Processing for the transfer of a real property can be an arduous and daunting task. At times, left out properties became a liability rather than an asset due to intertwined issues.
These all boil down to how good you are at managing your properties so as to avoid possible issues not just for you but also for your children and the generations after.
You as an heir or a child may have inherited a piece of land from your ancestors or parent who had acquired the same from a sale, or awarded by the government. Sounds great right? However, you might not know how to transfer the same to your name or you have some issues in relation to it.
This is important because the longer you wait or your inaction in making the transfer makes you liable for penalties and taxes in the future.
Let us take for example that a direct ascendant passed away leaving a real property and you are an heir or one of the heirs.
In the eyes of the law, ownership on that property automatically passes to you at the moment of death of your ancestor. However, in order to transfer the monuments of title to your name, you need to process the same and pay the corresponding Estate Tax to the nearest Bureau of Internal revenue (BIR) Office.
Estate Tax is the tax you are required to pay to the government for receiving an inheritance.
Under the law of the Philippines, you are given within one (1) year from the time of death of the decedent to do the processing; otherwise, you will be incurring penalties and surcharges upon the number of days delayed from supposed filing.
Failure or delay in taking action to transfer the property in your name will result to payment of penalties which may be much greater than the actual value of your property.
To illustrate, let’s take for example an inherited property with a Title still in the name of your ancestor who already died in 1980. Now you want to transfer the Title to your name and in order to do this, you and/or your co-heirs must pay estate tax computed from 1980 up to today.
A sample computation would be: the Estate tax to be paid in 1980 with interest + recurring interest in 1981 + 1982 and so on, up to 2021. The tax plus its interest are also gaining interest every year! You can just imagine how much it would be.
Remedy for unpaid Estate Taxes:
But hey, all hope is not lost, and there is a remedy but you have to grab it while it is still there. The Government, in order to raise funds, may enact an amnesty law giving reprieve to delinquent tax payers and also to those unpaid estate taxes.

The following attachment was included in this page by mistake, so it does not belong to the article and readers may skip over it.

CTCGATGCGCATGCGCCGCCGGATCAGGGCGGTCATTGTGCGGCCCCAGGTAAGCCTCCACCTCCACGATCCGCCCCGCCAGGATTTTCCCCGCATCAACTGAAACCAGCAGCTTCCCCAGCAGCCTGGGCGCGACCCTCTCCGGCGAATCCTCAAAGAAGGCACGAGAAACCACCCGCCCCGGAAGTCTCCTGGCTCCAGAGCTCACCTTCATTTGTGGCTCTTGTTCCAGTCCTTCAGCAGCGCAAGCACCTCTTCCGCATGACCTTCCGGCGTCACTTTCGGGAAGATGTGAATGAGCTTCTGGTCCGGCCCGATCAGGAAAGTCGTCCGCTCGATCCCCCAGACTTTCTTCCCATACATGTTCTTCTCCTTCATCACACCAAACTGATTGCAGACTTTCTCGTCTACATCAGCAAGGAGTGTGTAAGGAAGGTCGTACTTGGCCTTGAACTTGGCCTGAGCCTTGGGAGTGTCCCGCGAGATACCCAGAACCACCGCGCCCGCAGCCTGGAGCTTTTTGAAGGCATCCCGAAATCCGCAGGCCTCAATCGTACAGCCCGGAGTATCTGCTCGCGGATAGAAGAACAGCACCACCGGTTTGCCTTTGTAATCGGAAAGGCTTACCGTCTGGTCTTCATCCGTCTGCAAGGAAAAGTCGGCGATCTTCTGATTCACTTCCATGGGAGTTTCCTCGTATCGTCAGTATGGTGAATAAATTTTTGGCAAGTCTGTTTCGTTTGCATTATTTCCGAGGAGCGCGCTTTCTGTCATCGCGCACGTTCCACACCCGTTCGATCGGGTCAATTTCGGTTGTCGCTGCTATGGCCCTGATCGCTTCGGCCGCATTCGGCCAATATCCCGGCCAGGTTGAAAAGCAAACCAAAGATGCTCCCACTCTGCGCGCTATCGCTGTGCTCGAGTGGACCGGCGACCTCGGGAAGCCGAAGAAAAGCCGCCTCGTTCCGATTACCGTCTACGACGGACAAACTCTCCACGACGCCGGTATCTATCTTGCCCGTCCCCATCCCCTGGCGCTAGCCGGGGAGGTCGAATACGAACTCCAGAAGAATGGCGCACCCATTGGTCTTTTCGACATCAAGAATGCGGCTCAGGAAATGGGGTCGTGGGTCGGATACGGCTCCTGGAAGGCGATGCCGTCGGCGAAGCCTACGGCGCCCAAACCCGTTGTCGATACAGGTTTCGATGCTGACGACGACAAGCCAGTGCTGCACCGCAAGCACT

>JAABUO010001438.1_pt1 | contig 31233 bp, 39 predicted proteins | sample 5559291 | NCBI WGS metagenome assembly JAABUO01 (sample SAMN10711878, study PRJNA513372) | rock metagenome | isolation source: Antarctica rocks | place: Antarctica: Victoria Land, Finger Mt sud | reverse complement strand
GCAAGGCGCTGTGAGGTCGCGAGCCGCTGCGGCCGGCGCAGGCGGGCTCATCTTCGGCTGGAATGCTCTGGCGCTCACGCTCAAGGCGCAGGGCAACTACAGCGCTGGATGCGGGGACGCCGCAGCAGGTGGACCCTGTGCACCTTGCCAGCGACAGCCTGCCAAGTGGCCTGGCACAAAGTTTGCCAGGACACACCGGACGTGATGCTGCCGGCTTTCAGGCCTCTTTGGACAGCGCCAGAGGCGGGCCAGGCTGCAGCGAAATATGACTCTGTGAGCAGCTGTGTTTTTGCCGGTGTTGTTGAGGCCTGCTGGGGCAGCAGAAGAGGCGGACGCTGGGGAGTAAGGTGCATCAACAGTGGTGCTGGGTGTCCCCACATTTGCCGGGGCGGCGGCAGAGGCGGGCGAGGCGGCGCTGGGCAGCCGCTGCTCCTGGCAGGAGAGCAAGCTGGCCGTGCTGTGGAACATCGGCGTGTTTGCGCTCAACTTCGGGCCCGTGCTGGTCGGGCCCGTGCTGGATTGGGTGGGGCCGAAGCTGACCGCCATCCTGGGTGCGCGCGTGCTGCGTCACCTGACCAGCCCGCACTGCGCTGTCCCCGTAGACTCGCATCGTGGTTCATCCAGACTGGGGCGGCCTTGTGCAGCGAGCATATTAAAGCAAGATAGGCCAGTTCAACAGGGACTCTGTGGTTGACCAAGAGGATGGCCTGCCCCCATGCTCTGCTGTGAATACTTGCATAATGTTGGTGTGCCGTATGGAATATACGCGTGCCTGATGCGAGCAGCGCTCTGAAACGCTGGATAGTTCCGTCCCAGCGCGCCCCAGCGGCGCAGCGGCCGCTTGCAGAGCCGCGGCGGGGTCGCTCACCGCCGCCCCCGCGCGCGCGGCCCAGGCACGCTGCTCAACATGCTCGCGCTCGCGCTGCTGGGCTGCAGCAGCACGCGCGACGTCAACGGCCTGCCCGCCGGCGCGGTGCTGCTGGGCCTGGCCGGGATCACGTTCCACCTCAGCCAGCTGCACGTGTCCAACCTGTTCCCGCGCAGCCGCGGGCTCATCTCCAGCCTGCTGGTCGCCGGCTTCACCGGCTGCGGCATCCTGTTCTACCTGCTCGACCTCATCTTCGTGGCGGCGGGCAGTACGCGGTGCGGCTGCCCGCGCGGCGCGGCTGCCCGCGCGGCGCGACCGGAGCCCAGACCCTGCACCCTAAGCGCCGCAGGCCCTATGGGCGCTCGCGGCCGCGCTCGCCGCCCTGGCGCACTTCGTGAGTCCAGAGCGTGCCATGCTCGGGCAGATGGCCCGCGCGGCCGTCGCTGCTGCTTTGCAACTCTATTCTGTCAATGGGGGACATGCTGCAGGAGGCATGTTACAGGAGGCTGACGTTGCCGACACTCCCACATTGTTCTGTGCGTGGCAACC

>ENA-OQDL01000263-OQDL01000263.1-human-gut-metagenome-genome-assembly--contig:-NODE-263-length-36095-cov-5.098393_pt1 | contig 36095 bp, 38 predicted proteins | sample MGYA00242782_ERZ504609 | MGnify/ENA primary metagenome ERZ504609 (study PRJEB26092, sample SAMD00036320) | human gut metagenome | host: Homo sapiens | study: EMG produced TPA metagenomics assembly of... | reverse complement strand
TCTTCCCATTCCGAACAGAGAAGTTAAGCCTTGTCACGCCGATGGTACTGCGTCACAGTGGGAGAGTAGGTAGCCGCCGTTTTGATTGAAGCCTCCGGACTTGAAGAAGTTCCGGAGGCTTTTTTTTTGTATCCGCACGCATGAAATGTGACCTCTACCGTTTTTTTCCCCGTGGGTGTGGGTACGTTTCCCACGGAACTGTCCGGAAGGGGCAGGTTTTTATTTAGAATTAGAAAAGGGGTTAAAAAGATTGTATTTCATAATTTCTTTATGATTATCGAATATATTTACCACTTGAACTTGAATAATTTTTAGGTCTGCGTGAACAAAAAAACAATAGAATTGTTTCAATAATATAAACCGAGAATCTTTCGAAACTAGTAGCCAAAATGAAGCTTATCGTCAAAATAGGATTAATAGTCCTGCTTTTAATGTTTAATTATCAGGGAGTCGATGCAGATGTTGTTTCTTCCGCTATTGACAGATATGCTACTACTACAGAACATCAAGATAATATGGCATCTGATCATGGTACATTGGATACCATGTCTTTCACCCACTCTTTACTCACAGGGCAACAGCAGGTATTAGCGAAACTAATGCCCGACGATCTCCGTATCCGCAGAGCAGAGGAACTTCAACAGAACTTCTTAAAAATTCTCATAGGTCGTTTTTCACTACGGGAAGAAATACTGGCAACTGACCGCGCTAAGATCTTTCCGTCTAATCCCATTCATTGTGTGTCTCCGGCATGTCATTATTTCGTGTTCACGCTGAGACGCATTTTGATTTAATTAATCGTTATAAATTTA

In the above-mentioned case, when an amnesty law is in effect, you will only need to pay the estate tax due at the time of the decedent’s death.
Sounds great right? Fortunately, Republic Act 11213 or the Amnesty law was enacted for the estate taxes of decedents who died on or before December 31, 2017. Said law took effect last April 2019 and is still good until April 2021.
In short, when you try to process the transfer of the title of properties of your ancestor to the heirs, you will only be paying the Estate Tax sans penalties and surcharges.
So what are you waiting for, you only have until April 2021 to avail of the tax amnesty law.
Now, that you have decided to go on, I will be sharing with you the actual process of property transfer thru inheritance.
(1) Execute a Deed of Adjudication or Extrajudicial Settlement
If you are a sole heir or lone beneficiary, you have to execute a Deed of Adjudication and have the same notarized. You just have to make sure that there is no creditor involved whom the Estate of the deceased may have to pay first.
If you have co-heir/s, you have to talk among yourselves on how to divide the property and if all of you are already in an agreement, you can put the same in an Extra-judicial Settlement and acknowledged the same to a Notary Public. A special power of Attorney authorizing somebody to do the processing would be helpful if there are many parties involved.
(2) By a Court Proceeding (if (1) is not feasible)
In any case wherein, an heir or a creditor of the deceased does not agree or feel aggrieved, you may not have a choice but to settle the same judicially by filing a case in court. This will eventually take longer than to settle Extrajudicially. Also, a reconstitution case will be needed if you happen to lost the owner's copy of the Certificate of Title.
In a situation wherein you are compelled to settle in court, you can still apply for amnesty coverage with the BIR pending determination of your case in court.
(3) Get necessary clearance and payment of tax dues with the BIR
In any case where a Self-Adjudication or an Extrajudicial Settlement has been made, now you will have to file your Estate Tax Return with the BIR and pay the tax due and secure the necessary clearance or registration papers.
(4) The Registry of Deeds (ROD)
When all requirements and certifications have been complied with, you will endorse the same to the Registry of Deeds until a new or transfer Certificate of Title in your name will be issued.
Congratulations for finally having the Certificate of Title in your name! Just remember that you still need to pay annually the Real Property Tax to the Assessor’s Office at the Municipality where the property is located.
That is the price you pay for owning the property, or else, time will come that the government will sell it in a Public Auction to cover the taxes which you have not paid.
About the Author: Atty. Frank G. Marcelino, RSW, is a Lawyer/Notary Public based in Iloilo City, Philippines. He specializes in Family and Estate Laws. Contact No.: 09457859725 Email: email@example.com